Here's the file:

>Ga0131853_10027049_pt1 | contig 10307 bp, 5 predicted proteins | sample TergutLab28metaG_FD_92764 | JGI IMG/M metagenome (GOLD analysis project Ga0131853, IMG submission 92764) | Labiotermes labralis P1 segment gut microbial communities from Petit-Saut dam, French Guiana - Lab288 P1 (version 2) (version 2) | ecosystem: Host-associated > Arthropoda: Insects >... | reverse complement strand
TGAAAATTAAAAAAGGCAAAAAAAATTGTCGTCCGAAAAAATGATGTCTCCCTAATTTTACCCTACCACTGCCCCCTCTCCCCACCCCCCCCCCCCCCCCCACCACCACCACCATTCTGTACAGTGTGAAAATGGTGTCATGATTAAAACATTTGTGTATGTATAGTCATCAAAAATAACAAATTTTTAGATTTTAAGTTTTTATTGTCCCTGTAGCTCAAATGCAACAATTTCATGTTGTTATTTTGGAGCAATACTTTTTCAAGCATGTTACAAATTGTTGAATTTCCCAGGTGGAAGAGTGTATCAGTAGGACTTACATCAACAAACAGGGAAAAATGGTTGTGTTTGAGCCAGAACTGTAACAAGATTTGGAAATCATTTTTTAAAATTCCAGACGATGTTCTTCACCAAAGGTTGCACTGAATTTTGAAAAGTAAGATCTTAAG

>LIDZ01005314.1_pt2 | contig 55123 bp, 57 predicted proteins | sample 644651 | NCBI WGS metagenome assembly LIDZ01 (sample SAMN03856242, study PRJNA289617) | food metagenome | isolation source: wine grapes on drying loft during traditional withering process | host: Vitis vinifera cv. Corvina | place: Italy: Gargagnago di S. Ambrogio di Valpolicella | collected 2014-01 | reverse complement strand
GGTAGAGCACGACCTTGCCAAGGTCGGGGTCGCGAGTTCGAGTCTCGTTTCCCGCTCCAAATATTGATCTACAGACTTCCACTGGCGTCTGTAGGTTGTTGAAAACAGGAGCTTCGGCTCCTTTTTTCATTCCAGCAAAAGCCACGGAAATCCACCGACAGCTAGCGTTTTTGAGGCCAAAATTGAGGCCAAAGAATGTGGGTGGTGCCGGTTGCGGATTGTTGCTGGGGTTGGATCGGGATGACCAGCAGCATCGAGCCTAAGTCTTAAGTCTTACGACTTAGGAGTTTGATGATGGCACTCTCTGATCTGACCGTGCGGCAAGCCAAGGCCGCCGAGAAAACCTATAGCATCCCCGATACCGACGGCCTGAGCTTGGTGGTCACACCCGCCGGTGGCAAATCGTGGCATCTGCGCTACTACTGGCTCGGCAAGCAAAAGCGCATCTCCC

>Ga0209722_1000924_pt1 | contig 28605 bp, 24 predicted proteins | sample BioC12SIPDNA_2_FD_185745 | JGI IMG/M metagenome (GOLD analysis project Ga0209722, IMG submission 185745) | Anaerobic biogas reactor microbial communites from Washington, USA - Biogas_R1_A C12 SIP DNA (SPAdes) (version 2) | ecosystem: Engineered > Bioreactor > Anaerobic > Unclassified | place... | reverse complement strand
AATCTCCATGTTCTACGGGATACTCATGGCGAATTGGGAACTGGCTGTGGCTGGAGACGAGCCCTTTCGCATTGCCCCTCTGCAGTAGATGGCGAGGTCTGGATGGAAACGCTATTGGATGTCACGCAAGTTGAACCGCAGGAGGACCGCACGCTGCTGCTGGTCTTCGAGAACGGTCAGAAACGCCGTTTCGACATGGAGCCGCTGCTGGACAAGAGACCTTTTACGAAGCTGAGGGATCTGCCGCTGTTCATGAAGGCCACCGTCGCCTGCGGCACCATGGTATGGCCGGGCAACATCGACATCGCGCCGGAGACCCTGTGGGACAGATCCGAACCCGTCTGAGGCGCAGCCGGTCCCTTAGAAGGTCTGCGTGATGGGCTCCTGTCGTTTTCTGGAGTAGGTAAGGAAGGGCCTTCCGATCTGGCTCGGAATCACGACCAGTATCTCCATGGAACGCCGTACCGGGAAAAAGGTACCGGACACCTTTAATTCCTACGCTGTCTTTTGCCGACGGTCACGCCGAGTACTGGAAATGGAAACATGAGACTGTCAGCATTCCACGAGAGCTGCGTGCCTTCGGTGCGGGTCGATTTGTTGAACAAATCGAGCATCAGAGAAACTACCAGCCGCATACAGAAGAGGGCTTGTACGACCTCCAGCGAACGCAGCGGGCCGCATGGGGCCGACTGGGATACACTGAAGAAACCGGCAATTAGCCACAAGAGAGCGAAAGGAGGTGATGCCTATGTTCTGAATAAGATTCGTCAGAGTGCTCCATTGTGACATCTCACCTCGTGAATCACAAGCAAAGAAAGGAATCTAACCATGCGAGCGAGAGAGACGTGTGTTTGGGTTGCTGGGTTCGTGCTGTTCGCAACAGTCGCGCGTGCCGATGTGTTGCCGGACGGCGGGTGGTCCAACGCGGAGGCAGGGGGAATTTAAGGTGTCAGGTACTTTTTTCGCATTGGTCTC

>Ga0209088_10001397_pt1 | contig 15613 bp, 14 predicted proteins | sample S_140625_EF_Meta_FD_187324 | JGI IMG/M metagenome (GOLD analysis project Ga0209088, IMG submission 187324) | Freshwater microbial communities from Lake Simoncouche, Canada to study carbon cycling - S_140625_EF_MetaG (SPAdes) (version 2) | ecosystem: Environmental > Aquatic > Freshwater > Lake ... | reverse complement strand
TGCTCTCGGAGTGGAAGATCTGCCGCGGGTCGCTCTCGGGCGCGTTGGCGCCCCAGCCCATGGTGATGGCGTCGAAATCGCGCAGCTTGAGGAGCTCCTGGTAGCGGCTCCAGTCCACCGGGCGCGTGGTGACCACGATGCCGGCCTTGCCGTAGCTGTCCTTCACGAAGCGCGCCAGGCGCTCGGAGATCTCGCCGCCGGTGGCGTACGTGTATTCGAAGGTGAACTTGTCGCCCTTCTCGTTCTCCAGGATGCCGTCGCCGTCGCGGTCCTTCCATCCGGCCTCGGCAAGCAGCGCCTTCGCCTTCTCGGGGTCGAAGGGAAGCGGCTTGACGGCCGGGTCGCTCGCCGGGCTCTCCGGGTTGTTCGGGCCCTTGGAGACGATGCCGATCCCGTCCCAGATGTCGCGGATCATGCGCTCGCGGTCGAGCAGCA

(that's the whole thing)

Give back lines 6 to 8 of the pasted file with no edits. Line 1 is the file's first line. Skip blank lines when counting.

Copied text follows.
AATCTCCATGTTCTACGGGATACTCATGGCGAATTGGGAACTGGCTGTGGCTGGAGACGAGCCCTTTCGCATTGCCCCTCTGCAGTAGATGGCGAGGTCTGGATGGAAACGCTATTGGATGTCACGCAAGTTGAACCGCAGGAGGACCGCACGCTGCTGCTGGTCTTCGAGAACGGTCAGAAACGCCGTTTCGACATGGAGCCGCTGCTGGACAAGAGACCTTTTACGAAGCTGAGGGATCTGCCGCTGTTCATGAAGGCCACCGTCGCCTGCGGCACCATGGTATGGCCGGGCAACATCGACATCGCGCCGGAGACCCTGTGGGACAGATCCGAACCCGTCTGAGGCGCAGCCGGTCCCTTAGAAGGTCTGCGTGATGGGCTCCTGTCGTTTTCTGGAGTAGGTAAGGAAGGGCCTTCCGATCTGGCTCGGAATCACGACCAGTATCTCCATGGAACGCCGTACCGGGAAAAAGGTACCGGACACCTTTAATTCCTACGCTGTCTTTTGCCGACGGTCACGCCGAGTACTGGAAATGGAAACATGAGACTGTCAGCATTCCACGAGAGCTGCGTGCCTTCGGTGCGGGTCGATTTGTTGAACAAATCGAGCATCAGAGAAACTACCAGCCGCATACAGAAGAGGGCTTGTACGACCTCCAGCGAACGCAGCGGGCCGCATGGGGCCGACTGGGATACACTGAAGAAACCGGCAATTAGCCACAAGAGAGCGAAAGGAGGTGATGCCTATGTTCTGAATAAGATTCGTCAGAGTGCTCCATTGTGACATCTCACCTCGTGAATCACAAGCAAAGAAAGGAATCTAACCATGCGAGCGAGAGAGACGTGTGTTTGGGTTGCTGGGTTCGTGCTGTTCGCAACAGTCGCGCGTGCCGATGTGTTGCCGGACGGCGGGTGGTCCAACGCGGAGGCAGGGGGAATTTAAGGTGTCAGGTACTTTTTTCGCATTGGTCTC

>Ga0209088_10001397_pt1 | contig 15613 bp, 14 predicted proteins | sample S_140625_EF_Meta_FD_187324 | JGI IMG/M metagenome (GOLD analysis project Ga0209088, IMG submission 187324) | Freshwater microbial communities from Lake Simoncouche, Canada to study carbon cycling - S_140625_EF_MetaG (SPAdes) (version 2) | ecosystem: Environmental > Aquatic > Freshwater > Lake ... | reverse complement strand
TGCTCTCGGAGTGGAAGATCTGCCGCGGGTCGCTCTCGGGCGCGTTGGCGCCCCAGCCCATGGTGATGGCGTCGAAATCGCGCAGCTTGAGGAGCTCCTGGTAGCGGCTCCAGTCCACCGGGCGCGTGGTGACCACGATGCCGGCCTTGCCGTAGCTGTCCTTCACGAAGCGCGCCAGGCGCTCGGAGATCTCGCCGCCGGTGGCGTACGTGTATTCGAAGGTGAACTTGTCGCCCTTCTCGTTCTCCAGGATGCCGTCGCCGTCGCGGTCCTTCCATCCGGCCTCGGCAAGCAGCGCCTTCGCCTTCTCGGGGTCGAAGGGAAGCGGCTTGACGGCCGGGTCGCTCGCCGGGCTCTCCGGGTTGTTCGGGCCCTTGGAGACGATGCCGATCCCGTCCCAGATGTCGCGGATCATGCGCTCGCGGTCGAGCAGCA